Australian man allegedly acting for North Korea charged over weapons of mass destruction, breaching UN sanctions and arms sales

From the AFP - some heavyweight charges.

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The Australian Federal Police (AFP) has arrested a 59-year-old Sydney man for allegedly acting as an economic agent for the Democratic People’s Republic of Korea Government (North Korea) in Australia, in breach of both United Nations (UN) and Australian sanctions. Notably, the man has also been charged with brokering sales and discussing the supply of weapons of mass destruction.

This is the first time a person has been charged under the Weapons of Mass Destruction (Prevention of Proliferation) Act 1995 (Cth) in Australia.

Operation BYAHAUT commenced earlier this year when a 59-year-old man from Eastwood, NSW, was identified as a person of interest to the AFP.

As a result of extensive investigations, the AFP alleges the man was acting as an economic agent of North Korea through his facilitation of various exports from North Korea.

The AFP believes the man was generating income for the North Korean Government, contrary to the Charter of the United Nations Act 1945 (Cth) and the Commonwealth Regulations relating to sanctions against North Korea.

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Specifically, it will be alleged in court the man was involved in:

  • brokering the sale of missiles and missile componentry and expertise from North Korea to other international entities; and
  • attempting to transfer coal from North Korea to entities in Indonesia and Vietnam.

The AFP will allege the missile componentry identified could contribute to the delivery systems for weapons of mass destruction.

AFP officers conducted search warrants in Sydney yesterday, Saturday, 16 December 2017), and the man was subsequently arrested.

He has been charged with acts under the Charter of the United Nations Act 1945 (Cth); the Weapons of Mass Destruction (Prevention of Proliferation) Act 1995 (Cth) and the Autonomous Sanctions Act 2011 (Cth)and will appear before Parramatta Local Court today. The maximum penalty for these offences is 10 years’ imprisonment.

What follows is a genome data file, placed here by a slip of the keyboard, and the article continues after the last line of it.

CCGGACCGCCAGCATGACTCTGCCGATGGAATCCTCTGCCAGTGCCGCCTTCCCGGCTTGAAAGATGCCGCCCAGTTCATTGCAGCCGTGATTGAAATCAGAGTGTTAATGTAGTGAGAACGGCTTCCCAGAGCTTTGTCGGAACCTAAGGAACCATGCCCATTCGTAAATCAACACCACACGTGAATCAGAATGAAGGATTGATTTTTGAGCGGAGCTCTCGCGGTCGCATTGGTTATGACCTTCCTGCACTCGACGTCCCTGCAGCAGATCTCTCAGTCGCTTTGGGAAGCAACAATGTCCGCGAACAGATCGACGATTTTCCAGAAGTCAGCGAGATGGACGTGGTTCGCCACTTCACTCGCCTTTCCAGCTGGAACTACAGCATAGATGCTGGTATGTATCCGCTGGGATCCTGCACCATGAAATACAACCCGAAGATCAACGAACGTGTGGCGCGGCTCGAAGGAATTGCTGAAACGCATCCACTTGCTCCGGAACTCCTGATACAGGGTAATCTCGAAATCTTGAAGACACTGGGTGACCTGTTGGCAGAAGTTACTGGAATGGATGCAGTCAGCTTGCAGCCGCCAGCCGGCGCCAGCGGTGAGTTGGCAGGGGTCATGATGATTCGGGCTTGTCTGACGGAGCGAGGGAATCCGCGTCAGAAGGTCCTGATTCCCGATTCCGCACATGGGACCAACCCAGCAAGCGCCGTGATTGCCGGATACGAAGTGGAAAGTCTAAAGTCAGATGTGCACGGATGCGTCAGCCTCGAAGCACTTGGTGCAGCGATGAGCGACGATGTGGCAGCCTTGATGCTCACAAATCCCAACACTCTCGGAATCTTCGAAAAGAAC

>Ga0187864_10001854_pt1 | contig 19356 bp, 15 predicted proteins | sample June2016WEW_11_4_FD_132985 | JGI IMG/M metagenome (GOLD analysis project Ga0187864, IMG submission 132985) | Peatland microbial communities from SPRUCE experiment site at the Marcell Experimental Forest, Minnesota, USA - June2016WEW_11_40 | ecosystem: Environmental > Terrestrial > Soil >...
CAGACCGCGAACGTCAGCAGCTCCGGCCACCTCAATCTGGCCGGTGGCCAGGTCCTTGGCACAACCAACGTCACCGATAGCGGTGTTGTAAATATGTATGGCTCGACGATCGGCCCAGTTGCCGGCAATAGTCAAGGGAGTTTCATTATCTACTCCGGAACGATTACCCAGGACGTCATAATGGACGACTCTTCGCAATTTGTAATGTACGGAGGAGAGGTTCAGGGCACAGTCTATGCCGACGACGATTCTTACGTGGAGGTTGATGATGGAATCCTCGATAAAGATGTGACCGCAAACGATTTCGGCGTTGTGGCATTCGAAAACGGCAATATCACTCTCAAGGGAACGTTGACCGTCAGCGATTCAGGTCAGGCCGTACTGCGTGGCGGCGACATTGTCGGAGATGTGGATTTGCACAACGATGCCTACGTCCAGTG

AFP Assistant Commissioner Neil Gaughan, National Manager Organised Crime and Cyber, said investigators carefully and methodically investigated the actions of this individual over a period of months.

“This case is like nothing we have ever seen on Australian soil. This is the first time charges have been laid under the Commonwealth Weapons of Mass Destruction Act in Australia, and the first time we have laid charges specifically for alleged breaches of UN sanctions against North Korea,” Assistant Commissioner Gaughan said.

“The Australian public should be assured that police have acted to ensure no direct risk to our community. The AFP endeavours to support international efforts to maintain peace and security.”

“Any individual who attempts to fly in the face of sanctions cannot and will not go unnoticed in Australia.”

Investigations are continuing and further charges against the man have not been ruled out.


What are the specific charges against this man?

The AFP will allege that:

WMD Act offences (two charges)

  • The man provided services, being brokering services, that would or may assist a weapons of mass destruction program, and the provision of the services was not authorised by a permit or written notice, contrary to s 11 of the Weapons of Mass Destruction (Prevention of Proliferation) Act 1995 (Cth) (Law Part Code: 91754).

UN Act offences (two charges)